A home equity conversion mortgage insured by the Federal Housing Administration offers seniors age 62 and older an option for drawing on the equity in their homes. A second home, vacation home and certain rental properties don’t qualify, according to the National Reverse Mortgage Lenders Association, but you can get a reverse mortgage for a single-family home, town home or eligible manufactured homes. A condominium approved by the Department of Housing and Urban Development also qualifies.
If you have considerable equity in your home and need cash or want to pay off the balance of the principal you owe, you can apply for a reverse mortgage. While a HECM is the most common type of reverse mortgage loan, there are other reverse mortgage products available. You can use money you receive from a reverse mortgage to pay off bills, cover health care costs or as additional retirement income. To qualify, the home you use to get the loan must be your primary residence. That means you must live in the home for more than half the year.
A manufactured home not attached to a permanent foundation or one built before June 15, 1976, won’t qualify for a reverse mortgage. The Federal Manufactured Home Construction and Safety Standards, or HUD Code, regulate the design and construction of manufactured homes. Manufactured homes constructed prior to the implementation of HUD Code usually do not meet FHA standards. A manufactured home built after June 1976 that does not conform to the HUD Code also will not qualify for refinance.
A second home, including a vacation home or resort property, does not qualify for a reverse mortgage. Since the basic requirement for a reverse mortgage is living in the home for most of the year, if you don’t use it as your primary residence you can’t borrow against the available equity. An exception that applies is when one of the co-borrowers on the reverse mortgage lives in a nursing home. As long as the other borrower continues to live in the home, and signs and returns the occupancy certificate to the lender each year, the primary residency requirement is met.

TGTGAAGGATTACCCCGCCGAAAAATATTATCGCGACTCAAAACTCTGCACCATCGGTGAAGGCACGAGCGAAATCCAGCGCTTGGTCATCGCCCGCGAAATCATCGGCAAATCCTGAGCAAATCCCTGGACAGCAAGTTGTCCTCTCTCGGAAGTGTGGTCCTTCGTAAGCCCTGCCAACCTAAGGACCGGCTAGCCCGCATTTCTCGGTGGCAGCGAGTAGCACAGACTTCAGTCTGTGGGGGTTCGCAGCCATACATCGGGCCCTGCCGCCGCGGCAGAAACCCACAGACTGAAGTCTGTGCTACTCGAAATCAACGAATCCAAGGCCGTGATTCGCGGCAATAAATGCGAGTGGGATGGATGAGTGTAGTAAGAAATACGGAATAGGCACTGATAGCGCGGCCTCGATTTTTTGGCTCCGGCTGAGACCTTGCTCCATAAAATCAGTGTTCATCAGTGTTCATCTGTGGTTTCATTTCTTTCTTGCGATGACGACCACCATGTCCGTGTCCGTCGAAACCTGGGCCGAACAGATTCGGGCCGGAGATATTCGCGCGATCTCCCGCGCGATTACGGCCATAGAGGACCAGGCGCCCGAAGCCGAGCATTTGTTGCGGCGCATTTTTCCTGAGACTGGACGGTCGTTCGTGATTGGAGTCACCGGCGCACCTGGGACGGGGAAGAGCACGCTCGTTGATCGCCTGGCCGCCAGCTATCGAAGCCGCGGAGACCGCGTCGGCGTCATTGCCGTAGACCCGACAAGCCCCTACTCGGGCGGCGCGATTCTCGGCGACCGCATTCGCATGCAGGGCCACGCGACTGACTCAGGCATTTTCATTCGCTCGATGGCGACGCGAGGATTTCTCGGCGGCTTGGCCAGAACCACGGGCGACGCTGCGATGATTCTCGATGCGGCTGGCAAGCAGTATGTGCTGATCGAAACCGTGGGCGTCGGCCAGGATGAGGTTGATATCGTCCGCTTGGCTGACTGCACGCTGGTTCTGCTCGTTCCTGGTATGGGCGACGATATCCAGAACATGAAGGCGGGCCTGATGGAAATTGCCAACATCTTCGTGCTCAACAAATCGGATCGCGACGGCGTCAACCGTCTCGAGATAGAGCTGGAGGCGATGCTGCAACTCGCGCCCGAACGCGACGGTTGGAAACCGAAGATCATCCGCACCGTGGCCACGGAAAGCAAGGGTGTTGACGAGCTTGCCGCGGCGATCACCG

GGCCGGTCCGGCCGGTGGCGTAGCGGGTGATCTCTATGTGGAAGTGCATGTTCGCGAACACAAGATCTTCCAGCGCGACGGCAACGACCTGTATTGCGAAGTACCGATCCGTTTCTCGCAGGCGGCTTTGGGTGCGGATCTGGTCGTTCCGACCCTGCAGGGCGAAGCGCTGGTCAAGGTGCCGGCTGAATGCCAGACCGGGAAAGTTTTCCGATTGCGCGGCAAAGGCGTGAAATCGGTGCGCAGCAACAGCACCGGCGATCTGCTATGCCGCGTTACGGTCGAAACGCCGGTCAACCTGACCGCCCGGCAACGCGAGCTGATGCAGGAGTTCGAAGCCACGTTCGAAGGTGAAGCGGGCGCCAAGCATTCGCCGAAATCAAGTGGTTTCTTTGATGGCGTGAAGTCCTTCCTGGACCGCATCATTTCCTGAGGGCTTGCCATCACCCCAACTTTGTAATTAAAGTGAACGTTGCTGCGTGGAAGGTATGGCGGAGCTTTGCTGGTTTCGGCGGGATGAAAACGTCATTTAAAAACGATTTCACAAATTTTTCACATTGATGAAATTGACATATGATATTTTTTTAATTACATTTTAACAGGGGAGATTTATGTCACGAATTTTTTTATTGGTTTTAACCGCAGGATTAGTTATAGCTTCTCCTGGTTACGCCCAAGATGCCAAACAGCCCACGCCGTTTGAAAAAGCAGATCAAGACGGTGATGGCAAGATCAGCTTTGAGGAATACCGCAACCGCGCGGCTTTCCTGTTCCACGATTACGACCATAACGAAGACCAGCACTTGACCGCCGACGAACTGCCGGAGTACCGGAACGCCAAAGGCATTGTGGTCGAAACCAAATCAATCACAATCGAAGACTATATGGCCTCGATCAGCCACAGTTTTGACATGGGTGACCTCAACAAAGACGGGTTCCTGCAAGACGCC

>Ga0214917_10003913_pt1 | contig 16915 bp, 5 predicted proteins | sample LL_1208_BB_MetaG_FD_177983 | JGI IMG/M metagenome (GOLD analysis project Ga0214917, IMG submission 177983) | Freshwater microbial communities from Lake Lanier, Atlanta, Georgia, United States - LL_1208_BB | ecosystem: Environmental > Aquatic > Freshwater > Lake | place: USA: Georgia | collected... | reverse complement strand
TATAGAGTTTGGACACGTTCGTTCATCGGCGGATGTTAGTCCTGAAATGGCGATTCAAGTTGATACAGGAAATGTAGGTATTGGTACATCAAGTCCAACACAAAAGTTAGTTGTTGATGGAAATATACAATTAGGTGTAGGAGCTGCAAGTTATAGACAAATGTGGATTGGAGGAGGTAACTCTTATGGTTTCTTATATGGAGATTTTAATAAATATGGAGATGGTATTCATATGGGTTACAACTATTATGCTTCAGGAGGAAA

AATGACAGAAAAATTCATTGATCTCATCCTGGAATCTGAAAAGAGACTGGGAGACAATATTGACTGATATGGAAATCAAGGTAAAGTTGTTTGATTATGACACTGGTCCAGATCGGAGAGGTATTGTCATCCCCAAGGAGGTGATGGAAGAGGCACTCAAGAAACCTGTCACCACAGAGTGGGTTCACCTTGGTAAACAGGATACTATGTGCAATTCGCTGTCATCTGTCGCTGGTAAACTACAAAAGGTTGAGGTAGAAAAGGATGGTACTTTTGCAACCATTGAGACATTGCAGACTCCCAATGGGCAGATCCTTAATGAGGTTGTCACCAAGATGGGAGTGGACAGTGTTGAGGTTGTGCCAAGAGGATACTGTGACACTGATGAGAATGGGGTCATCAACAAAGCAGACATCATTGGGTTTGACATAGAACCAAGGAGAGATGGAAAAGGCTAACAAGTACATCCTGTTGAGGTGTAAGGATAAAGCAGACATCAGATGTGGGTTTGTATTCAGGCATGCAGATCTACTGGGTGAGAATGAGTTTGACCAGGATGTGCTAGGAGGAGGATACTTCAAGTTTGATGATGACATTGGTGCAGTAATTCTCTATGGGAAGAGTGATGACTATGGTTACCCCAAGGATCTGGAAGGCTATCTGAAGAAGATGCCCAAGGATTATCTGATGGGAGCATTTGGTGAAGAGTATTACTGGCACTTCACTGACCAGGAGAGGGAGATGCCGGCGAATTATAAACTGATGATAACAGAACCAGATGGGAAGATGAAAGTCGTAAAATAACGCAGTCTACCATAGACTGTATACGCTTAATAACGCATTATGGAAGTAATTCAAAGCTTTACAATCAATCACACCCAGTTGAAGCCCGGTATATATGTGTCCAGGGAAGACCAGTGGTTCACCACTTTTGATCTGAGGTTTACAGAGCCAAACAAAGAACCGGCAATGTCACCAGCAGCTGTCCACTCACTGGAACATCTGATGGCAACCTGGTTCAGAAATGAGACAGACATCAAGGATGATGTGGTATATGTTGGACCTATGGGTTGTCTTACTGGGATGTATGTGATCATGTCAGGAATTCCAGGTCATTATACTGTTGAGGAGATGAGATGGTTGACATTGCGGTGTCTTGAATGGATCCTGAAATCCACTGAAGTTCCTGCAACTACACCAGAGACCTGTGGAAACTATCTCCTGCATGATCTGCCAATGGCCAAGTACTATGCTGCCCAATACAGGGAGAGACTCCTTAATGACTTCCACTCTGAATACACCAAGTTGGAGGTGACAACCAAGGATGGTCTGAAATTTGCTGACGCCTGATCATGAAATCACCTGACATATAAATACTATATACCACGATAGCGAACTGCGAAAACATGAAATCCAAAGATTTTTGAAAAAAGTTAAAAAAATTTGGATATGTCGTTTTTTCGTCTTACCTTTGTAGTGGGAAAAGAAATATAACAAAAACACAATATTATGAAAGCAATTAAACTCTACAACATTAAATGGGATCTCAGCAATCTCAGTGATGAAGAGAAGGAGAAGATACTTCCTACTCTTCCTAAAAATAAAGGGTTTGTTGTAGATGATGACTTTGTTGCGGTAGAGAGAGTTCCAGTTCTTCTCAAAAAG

Under HUD guidelines, you can use rental properties that have two to four housing units as collateral for a reverse mortgage as long as you own the property and live in one of the units as your main home. To get an FHA-backed loan on a condominium, the entire condo complex must be FHA-approved for your individual unit to qualify. If more than 15 percent of the units in the condo association where you live are more than 60 days past due on paying assessment fees, you won’t qualify for a reverse mortgage.
- National Reverse Mortgage Lenders Association: Reverse Mortgage Basics
- New York Department of Financial Services: Reverse Mortgages -- What You Need to Know
- HUD.gov: Manufactured Home Construction and Safety Standards
- Consumer Financial Protection Bureau: Can Anyone Apply for a Reverse Mortgage Loan?
- HUD.gov: HECM for Purchase Frequently Asked Questions
- HUD.gov: FHA Reverse Mortgages (HECMs) for Seniors
- Trulia: What Does “FHA Approved Condo” Mean?
Amber Keefer has more than 25 years of experience working in the fields of human services and health care administration. Writing professionally since 1997, she has written articles covering business and finance, health, fitness, parenting and senior living issues for both print and online publications. Keefer holds a B.A. from Bloomsburg University of Pennsylvania and an M.B.A. in health care management from Baker College.